The azalea that is paler than the others, the hydrangea that just doesn’t seem to be growing or a dogwood that barely blooms; we all have that one plant that just isn’t happy. Like an unmotivated 15 year old teenager, sometimes they just need a kick in the butt.
As I have mentioned before sometimes a plant isn’t happy dues to environmental issues like moisture and sun light, and should be moved. If you have a problem plant, and don’t think it’s a cultural issue, here’s a kick-in-the-butt trick to try this spring.
As you know a plant’s roots are responsible for taking up moisture and nutrients from the soil. Common sense says more roots increase the ability to feed the plant. Combining Bio Tone (with mycorrhizal fungi) together with worm casting will not only help expand the roots’ intake abilities, it will increase the amount of nutrients available.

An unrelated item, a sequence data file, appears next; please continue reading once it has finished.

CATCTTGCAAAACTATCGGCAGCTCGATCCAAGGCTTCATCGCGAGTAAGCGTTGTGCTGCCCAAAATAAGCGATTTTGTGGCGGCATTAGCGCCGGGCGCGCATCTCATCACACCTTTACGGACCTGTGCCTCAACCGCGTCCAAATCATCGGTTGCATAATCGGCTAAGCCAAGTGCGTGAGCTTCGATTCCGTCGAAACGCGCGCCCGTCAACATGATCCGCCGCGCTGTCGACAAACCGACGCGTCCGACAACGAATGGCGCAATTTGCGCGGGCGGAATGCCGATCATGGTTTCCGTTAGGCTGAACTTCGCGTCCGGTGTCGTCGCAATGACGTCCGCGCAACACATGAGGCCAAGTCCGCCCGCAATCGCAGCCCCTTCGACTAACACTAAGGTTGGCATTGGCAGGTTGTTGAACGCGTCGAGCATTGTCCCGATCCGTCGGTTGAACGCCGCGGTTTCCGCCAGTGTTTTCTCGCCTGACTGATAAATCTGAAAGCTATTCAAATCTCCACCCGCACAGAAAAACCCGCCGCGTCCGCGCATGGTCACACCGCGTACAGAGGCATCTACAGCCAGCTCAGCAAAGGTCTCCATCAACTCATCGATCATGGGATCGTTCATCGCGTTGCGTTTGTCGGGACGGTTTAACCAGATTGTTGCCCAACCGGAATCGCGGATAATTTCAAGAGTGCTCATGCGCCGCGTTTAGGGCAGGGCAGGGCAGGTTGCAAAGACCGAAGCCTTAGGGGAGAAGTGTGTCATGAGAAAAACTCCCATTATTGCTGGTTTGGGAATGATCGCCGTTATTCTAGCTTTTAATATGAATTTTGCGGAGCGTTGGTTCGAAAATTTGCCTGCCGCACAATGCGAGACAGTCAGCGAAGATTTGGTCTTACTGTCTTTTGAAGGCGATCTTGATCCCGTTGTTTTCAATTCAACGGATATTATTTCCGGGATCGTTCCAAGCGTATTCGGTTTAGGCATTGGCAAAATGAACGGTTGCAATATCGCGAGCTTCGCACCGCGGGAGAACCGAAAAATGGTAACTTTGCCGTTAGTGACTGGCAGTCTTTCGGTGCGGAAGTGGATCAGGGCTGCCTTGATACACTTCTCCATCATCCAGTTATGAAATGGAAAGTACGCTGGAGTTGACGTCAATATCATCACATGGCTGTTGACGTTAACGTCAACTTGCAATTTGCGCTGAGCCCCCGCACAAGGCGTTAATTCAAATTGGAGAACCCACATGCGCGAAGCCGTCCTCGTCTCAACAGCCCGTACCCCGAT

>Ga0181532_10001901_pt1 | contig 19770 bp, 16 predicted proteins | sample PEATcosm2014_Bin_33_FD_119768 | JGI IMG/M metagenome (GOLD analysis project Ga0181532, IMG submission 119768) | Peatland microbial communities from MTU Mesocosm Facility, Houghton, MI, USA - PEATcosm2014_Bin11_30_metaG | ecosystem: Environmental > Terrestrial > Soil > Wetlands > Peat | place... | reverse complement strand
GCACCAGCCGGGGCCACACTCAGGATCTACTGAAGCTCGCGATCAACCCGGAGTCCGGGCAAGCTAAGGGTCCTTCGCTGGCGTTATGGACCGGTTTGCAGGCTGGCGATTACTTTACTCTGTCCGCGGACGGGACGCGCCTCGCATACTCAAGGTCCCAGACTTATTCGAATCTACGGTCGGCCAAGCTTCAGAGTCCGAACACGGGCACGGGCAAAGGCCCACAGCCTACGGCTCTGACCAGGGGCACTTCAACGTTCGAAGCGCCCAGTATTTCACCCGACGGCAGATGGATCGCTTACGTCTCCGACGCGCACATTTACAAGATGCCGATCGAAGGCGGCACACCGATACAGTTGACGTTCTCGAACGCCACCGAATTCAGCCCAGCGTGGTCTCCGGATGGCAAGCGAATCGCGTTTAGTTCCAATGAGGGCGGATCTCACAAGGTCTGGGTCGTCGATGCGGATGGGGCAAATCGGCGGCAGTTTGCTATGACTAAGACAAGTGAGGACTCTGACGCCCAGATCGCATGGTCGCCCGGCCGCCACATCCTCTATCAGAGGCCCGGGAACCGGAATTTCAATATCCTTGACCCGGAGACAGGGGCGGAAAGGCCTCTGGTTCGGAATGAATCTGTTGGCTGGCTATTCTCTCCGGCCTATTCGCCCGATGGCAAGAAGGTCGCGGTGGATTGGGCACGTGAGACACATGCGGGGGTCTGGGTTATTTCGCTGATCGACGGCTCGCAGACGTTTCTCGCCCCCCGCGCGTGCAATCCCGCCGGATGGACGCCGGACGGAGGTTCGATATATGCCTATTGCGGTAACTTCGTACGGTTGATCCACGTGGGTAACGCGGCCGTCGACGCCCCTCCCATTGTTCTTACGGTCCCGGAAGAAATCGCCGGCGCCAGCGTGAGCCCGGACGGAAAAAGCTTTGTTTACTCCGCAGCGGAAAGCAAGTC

Stat by using a drill or a wood stake to make holes surrounding the plant or tree we want to boost. Using the drip line (outside diameter) of the foliage about a dozen holes about 8 inches deep We are wanting to be near the same depth as the plant’s roots, so for trees you might want to go about a foot deep. 1” to 1-1/2” diameter holes will suffice. Using a bucket or wheel barrow, mix the Bio Tone and Mr. Natural Complete landscape Mix roughly 1 part Bio Tone to three parts Complete Landscape Mix. Pour or rake the mixture into the holes, and you might want to use a stake or rod to pack the mixture in. That’s it.
The mycorrhizal fungi will attaches to the plant roots, and then rather quickly spreads through the soil feeding nutrients and moisture to the roots. The worm castings (worm poop) adds nutrients that are readily available.
With this approach you should see results this first spring and summer.
The Bio Tone is also recommended when you are planting new plants. Vegetables, annuals, perennials, shrubs and trees will all get established quicker as well as require less watering and fertilizing.